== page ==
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Jamestown Properties on Mission to Make $4B Portfolio Energy Efficient

ChelseaMarketJamestown Properties, a German commercial real estate investment company, is on a mission to make nearly its entire $4 billion portfolio of U.S. buildings environmentally sustainable, reports the New York Times. The company believes it can recover the costs of the building retrofits through energy savings, higher resale values and higher rents.

U.S. commercial building owners are projected to spend about $5.6 billion a year on energy-efficiency consulting services, according to new report, which means more companies are starting to realize the benefits from building retrofits.

A UK study released last year shows that commercial building owners can reap higher rental premiums for green buildings. Based on a sample of transaction prices for 292 Energy Star and 30 LEED-certified buildings, price premiums were 10 percent and 31 percent, respectively.

Jamestown plans to spend $3 million to $10 million to retrofit all of its properties. That will include simple projects such as installing low-flow water fixtures to reduce water consumption, adjusting fan speeds or repairing controls as well as more complex upgrades for heating, ventilation and air-conditioning systems to cut energy use, according to the article.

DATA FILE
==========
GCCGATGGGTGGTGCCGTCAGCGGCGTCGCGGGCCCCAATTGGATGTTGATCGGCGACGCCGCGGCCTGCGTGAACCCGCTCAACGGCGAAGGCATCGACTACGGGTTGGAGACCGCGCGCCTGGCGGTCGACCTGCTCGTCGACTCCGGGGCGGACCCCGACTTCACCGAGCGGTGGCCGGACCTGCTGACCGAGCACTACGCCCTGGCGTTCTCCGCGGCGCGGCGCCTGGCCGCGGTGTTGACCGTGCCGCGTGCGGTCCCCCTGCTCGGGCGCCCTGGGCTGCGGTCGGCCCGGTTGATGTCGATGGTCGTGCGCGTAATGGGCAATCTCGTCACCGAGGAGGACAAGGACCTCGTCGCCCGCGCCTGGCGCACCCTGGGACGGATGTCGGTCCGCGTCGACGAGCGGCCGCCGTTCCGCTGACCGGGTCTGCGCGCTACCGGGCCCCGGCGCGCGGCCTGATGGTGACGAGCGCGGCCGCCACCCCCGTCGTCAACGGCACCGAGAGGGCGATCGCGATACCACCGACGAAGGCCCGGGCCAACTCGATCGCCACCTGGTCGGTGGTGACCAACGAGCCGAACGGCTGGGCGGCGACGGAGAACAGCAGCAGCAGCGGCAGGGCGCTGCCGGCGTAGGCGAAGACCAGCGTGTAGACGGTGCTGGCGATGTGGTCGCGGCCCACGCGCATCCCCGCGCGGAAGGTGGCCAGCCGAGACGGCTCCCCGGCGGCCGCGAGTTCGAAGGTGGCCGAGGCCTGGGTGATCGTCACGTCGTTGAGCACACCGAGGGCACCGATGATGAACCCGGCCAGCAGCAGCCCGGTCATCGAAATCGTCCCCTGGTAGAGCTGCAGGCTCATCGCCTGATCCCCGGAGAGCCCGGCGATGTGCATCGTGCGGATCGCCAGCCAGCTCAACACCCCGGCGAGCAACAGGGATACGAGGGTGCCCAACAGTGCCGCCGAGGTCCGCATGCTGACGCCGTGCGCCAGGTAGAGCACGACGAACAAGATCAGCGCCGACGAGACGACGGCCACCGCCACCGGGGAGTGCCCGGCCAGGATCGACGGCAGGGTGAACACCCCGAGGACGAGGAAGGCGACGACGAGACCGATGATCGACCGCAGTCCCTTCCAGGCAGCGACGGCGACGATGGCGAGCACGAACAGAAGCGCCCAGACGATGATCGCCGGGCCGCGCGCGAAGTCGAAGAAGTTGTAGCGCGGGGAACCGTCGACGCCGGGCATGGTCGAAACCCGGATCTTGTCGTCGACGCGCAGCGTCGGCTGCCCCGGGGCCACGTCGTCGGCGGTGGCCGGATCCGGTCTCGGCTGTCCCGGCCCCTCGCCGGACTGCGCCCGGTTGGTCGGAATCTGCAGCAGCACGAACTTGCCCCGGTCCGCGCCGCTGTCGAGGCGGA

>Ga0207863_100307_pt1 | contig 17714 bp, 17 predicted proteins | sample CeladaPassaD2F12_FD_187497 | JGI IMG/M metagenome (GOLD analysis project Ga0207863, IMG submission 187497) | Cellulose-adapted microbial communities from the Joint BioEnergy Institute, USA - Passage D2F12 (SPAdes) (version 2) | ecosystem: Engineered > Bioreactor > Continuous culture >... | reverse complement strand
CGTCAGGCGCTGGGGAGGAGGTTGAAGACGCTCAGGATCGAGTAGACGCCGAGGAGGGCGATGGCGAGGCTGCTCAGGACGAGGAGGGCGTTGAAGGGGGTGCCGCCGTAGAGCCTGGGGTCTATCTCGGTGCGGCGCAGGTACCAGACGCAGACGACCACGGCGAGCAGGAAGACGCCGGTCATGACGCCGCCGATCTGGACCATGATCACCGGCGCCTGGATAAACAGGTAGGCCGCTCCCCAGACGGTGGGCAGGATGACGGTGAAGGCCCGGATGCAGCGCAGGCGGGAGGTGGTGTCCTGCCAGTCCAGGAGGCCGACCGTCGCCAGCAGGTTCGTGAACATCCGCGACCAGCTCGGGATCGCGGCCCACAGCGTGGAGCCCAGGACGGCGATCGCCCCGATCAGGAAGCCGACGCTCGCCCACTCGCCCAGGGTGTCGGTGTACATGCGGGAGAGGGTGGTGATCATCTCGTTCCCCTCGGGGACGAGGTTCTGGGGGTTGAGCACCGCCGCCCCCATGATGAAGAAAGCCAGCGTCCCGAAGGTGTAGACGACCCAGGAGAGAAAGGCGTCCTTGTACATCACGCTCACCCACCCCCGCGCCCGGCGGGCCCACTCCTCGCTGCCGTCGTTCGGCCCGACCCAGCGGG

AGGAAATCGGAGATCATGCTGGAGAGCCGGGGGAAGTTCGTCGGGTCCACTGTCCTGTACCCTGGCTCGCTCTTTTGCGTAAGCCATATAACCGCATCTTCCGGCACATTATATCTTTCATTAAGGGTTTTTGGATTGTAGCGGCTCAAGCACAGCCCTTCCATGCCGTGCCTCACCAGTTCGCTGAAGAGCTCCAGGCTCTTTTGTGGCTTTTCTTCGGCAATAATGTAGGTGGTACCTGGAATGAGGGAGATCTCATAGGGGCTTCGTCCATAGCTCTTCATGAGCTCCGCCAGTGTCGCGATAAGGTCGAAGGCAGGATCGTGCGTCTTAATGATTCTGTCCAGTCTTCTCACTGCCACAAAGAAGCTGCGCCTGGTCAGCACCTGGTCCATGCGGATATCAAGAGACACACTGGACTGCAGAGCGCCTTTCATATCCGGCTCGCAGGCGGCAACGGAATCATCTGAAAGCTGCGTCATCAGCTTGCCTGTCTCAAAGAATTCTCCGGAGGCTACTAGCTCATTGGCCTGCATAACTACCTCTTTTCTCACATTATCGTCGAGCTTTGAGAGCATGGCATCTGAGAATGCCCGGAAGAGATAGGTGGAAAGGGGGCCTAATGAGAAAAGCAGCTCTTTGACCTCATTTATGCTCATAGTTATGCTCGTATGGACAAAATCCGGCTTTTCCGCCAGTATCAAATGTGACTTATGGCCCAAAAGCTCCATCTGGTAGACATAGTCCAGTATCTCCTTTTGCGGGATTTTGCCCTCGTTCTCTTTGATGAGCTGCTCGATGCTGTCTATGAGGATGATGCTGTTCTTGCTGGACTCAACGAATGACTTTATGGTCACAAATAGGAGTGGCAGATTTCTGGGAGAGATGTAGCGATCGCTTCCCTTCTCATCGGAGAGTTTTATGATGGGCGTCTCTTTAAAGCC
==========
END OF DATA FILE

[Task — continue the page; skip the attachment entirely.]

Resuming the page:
The real estate investment firm recently acquired Green Street Properties, a green consulting and development company in Atlanta, which is taking the lead in ‘greening’ its portfolio of existing buildings.

The company has nearly completed the conversion of a 621,000-square-foot office building at 999 Peachtree Street in Atlanta that has earned the U.S. Green Building Council’s LEED Gold certification. The building features energy-efficient lighting that saves 476,000 kilowatt hours annually; recycles paper and uses sustainable Post-it notes and file folders. The building also started programs for bicycle sharing and carpooling and added a Zipcar station.

Jamestown is also retrofitting two buildings in Manhattan — 1250 Broadway and Chelsea Market. While the 770,000-square-foot Broadway building is expected to obtain LEED Gold certification, Chelsea Market isn’t considered a good candidate because it is old and consists of 17 buildings, but it will get a rooftop market garden, reports the New York Times.

An energy audit at 1250 Broadway has already yielded a 15 percent reduction in annual energy consumption and carbon emissions.

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